Lecture Description

During the 1930s and 1940s, unprecedented numbers of women attained influential positions in the federal government. During the Red Scare that intensified after World War II, anticommunist investigators, politicians, and journalists attacked high-ranking women with a frequency and hostility that was out of proportion to their numbers and power. Some important anticommunists were motivated by their fear that communism would subvert traditional gender hierarchies. Others found that tapping into popular antifeminism was an effective way of increasing public support for their other objectives, such as rolling back liberal policies at home and abroad. It is widely understood that at various moments in U.S. history, powerful interests have played the “race card” in service of goals other than white supremacy. We need to pay more attention to the “gender card” that usually was–and still is–part of the same hand.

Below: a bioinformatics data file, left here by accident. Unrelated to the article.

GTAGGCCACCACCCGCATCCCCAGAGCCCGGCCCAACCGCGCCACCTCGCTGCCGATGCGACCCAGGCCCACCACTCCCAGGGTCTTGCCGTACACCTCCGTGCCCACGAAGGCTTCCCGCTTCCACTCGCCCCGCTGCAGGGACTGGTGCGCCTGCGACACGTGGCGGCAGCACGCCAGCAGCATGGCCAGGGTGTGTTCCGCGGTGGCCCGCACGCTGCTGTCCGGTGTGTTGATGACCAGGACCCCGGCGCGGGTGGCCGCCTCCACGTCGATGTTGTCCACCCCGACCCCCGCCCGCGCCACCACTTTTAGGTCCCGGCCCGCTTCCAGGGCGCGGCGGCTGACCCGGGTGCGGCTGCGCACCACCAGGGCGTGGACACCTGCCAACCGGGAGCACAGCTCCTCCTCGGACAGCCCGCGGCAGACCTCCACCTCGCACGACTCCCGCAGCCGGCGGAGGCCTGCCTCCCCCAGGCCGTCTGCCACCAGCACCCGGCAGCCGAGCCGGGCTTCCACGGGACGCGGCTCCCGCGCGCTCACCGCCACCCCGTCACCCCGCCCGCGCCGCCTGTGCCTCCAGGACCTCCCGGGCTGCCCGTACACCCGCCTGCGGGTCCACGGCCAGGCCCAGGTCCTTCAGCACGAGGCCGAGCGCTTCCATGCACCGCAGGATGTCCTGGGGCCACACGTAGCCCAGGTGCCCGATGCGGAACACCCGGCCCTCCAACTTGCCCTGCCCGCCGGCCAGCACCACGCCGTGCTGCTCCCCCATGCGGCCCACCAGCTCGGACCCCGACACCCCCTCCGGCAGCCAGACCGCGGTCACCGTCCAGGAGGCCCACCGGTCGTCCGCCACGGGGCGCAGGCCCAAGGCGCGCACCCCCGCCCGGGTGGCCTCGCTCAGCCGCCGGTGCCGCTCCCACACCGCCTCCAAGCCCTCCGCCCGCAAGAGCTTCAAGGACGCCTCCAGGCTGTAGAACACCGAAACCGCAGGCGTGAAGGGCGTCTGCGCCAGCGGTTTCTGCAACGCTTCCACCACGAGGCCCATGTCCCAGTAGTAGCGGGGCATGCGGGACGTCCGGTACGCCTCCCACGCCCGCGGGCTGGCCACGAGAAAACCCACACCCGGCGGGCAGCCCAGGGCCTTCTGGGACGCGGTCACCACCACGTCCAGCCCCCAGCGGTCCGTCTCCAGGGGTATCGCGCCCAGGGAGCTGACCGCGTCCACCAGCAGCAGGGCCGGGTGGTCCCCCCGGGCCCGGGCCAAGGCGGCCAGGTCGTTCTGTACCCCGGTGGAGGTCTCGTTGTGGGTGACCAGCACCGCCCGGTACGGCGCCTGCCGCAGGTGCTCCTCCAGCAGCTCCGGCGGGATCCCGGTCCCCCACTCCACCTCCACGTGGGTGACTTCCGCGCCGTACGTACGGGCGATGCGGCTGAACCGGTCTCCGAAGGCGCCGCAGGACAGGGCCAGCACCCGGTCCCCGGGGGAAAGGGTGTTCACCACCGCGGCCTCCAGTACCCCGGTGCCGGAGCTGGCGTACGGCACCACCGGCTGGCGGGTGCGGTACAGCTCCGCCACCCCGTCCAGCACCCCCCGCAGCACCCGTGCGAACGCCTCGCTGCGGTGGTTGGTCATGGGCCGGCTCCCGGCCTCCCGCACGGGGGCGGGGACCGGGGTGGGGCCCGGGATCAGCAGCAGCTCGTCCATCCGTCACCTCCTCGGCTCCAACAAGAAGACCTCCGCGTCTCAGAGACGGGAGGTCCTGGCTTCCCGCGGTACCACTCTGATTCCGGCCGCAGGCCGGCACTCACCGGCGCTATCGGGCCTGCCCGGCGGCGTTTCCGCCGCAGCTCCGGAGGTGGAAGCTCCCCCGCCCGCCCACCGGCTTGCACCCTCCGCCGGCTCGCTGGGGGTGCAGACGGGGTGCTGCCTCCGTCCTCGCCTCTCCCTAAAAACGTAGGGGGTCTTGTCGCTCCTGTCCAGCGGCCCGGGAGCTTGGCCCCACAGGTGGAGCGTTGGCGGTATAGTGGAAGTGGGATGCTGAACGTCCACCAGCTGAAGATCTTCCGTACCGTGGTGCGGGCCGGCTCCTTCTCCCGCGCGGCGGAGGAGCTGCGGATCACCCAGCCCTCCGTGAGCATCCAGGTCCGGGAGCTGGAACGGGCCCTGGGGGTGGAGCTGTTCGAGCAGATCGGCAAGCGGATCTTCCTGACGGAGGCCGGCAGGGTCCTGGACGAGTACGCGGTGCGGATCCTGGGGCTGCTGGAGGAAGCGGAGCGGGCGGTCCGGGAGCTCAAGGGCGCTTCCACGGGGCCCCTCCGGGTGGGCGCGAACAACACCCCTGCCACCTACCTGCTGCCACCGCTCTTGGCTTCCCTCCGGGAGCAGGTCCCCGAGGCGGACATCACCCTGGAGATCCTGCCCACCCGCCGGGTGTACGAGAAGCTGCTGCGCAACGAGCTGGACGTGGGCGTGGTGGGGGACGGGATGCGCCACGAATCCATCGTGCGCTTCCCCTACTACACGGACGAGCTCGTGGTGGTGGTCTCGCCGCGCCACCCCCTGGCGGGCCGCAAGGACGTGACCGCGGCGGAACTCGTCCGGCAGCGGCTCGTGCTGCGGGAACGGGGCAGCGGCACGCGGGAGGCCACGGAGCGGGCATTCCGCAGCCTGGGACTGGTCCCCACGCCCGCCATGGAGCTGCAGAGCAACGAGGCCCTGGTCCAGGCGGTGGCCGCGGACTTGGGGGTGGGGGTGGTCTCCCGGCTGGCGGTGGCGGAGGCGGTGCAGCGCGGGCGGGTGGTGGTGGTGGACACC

Themes include: civil liberties and national security; reactionary populism (with an emphasis on its gender, race, and anti-intellectual dimensions); civil rights; women in politics and government.


Cold War Gender, Masculinity, Femininity

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